Yet frequently I find myself forced to speak. Why this expectation of words whenever they sit with me, I do not know. And then I become ill. I picture life as a silent friend; whenever it speaks someone comes down with cancer. I had a friend who died like this.
Is this the cause of life’s sickness? Because of voices? It falls sick and dies because men speak?
Between the bedroom and the sitting room my hand lifts to smooth my hair. No distance at all, but I picture speeding trucks and strange sounds crossing it. Reach a chair at any cost. I pass my hand over my hair; the hand that holds nothing can easily lift to it. My hair is long and like anyone who sleeps it banks and tangles in the night. But always I pass my hand over it, so that it remains my friend. The world is more beautiful that way, when hair is a friend. With a friendly body the world keeps close to your heart. When your limbs love you the number of your enemies declines. Even your nails, dust-gatherers, are gathering something dear.
I advance two paces and reach the window. Still the labourers, the asphalt, and the cars; the cat asleep at the corner. Sounds reach me through the pane and I feel them to be beautiful. Even people look delicate at a distance.
What shall I do today? I have no intention of doing anything and I do not have to do anything. I could probably make friends, from behind the glass, with these people in the street. The day is still young and a few minutes of friendship would be enough. Then I must go out onto the balcony and water the flowers. I must, maybe, take a short walk through the city and bring back a bottle of arak.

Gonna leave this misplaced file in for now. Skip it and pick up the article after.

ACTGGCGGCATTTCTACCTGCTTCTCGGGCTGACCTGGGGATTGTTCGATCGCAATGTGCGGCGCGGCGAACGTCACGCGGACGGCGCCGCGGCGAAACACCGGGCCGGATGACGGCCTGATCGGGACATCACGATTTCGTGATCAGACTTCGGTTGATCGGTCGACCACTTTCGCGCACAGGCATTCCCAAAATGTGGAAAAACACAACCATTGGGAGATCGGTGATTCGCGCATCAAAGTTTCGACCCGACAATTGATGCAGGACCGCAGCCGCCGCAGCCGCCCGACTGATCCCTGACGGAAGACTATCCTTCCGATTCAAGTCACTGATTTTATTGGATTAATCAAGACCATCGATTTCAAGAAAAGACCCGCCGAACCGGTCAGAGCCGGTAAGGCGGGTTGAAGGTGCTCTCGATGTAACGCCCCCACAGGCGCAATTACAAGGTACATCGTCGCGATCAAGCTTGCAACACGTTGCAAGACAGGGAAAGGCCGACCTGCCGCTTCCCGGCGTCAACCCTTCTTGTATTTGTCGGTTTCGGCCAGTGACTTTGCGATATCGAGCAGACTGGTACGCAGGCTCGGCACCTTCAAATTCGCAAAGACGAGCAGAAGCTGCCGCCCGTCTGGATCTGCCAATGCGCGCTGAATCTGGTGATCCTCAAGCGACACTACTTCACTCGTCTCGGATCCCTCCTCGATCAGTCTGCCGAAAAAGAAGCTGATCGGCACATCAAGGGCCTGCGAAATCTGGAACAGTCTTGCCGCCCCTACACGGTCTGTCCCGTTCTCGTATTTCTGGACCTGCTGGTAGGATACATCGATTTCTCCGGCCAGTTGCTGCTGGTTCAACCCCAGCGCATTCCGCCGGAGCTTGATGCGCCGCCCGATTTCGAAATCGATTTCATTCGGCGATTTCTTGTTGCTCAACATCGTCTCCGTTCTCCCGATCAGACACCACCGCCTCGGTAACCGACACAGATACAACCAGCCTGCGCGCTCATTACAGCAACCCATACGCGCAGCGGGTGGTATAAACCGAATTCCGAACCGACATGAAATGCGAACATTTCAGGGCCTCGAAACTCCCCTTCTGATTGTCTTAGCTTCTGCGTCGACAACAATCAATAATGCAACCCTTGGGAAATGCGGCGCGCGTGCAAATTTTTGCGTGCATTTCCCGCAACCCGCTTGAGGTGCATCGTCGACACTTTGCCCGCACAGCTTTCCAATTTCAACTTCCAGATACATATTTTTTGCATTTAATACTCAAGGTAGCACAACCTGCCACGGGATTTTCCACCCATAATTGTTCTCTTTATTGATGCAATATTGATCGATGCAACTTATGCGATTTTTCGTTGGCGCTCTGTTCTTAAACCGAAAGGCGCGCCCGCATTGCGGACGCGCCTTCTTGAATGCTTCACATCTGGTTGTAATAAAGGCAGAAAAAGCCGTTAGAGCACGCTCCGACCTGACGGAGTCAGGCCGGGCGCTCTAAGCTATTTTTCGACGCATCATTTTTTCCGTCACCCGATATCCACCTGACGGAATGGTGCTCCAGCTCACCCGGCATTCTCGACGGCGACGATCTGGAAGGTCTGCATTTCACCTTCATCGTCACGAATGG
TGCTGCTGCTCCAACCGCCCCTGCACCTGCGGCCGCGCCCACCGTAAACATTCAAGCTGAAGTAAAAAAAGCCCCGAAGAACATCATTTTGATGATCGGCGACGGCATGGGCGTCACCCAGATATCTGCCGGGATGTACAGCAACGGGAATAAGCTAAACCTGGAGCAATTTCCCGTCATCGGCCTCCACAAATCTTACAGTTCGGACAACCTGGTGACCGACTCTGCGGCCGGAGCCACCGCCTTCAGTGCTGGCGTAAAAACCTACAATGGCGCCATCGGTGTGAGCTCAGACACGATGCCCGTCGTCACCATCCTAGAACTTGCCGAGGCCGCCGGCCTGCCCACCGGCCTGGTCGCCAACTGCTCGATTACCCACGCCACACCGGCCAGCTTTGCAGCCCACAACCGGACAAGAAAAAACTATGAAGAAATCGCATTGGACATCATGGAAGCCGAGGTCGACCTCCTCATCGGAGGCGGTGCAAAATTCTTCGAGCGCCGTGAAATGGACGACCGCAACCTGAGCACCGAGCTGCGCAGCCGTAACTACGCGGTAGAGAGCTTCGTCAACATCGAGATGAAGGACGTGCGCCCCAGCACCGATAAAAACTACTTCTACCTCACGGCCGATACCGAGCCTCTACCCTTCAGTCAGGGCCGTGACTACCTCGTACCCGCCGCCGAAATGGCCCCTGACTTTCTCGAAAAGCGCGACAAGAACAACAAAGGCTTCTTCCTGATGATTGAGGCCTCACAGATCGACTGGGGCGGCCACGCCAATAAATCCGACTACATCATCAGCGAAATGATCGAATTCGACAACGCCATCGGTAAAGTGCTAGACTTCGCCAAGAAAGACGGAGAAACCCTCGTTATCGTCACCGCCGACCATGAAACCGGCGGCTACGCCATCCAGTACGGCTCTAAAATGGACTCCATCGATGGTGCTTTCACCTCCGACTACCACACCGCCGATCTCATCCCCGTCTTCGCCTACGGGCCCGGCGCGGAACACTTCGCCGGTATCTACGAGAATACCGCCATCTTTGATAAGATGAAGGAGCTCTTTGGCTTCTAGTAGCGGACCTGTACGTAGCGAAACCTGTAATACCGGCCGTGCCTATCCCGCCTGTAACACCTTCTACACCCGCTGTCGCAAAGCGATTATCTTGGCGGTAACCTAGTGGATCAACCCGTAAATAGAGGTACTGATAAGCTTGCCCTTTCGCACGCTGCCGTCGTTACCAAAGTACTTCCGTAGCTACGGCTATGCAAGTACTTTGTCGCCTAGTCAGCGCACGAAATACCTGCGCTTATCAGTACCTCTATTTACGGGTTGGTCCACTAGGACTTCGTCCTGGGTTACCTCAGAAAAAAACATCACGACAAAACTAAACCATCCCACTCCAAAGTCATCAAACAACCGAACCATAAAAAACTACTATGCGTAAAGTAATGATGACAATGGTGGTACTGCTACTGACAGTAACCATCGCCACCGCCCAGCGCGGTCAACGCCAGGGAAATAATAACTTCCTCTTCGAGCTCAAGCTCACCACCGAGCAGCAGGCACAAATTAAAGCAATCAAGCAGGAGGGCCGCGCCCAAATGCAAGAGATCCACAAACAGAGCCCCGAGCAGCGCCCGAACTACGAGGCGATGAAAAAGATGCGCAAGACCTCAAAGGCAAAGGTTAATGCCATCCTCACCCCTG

The window is shut and I am a short man, 165 centimetres tall, making friends with the long street. From time to time he passes his hand over his hair, slowly taking whatever falls out and throwing it in the bin. A quiet man who, even between the bedroom and the kitchen, frequently pauses in reverie or to rest. Who rolls his cigarette slowly, picking the excess tobacco from each end; a quick glance at the lighter, then he ducks his head and lights. The building before me has reached the seventh floor. An Indian labourer overhead is like an angel. The people, too, resemble angels from a distance, the migrants in particular. I do not know why I can’t picture immigrants without seeing angels. The labourers in particular. Those who pick up their baggage and walk. Who, halting sometimes just paces from the door, roll a cigarette and turn back homewards.
I pass my finger across the vapour on the windowpane from my mouth and I take a pace back. I look at the couch to my right. As it was. The friends who visited me would sit there. Today I am alone and I might be its only audience. There is an old friendship between us: from the moment I saw it in the corner of the showroom and told the salesman, I can’t afford more, and he carefully picked it up and brought it to me. Still here, in place. Perhaps a little out of place from when friends slumped down and shifted it, but more or less in the same place still, this friend of mine, with these labourers, with this vague line my hand has traced through the vapour on the windowpane. I approach and draw another line. Another line, another friend. I look at it and I slump into the chair.
From Because of a cloud, most probably, 1992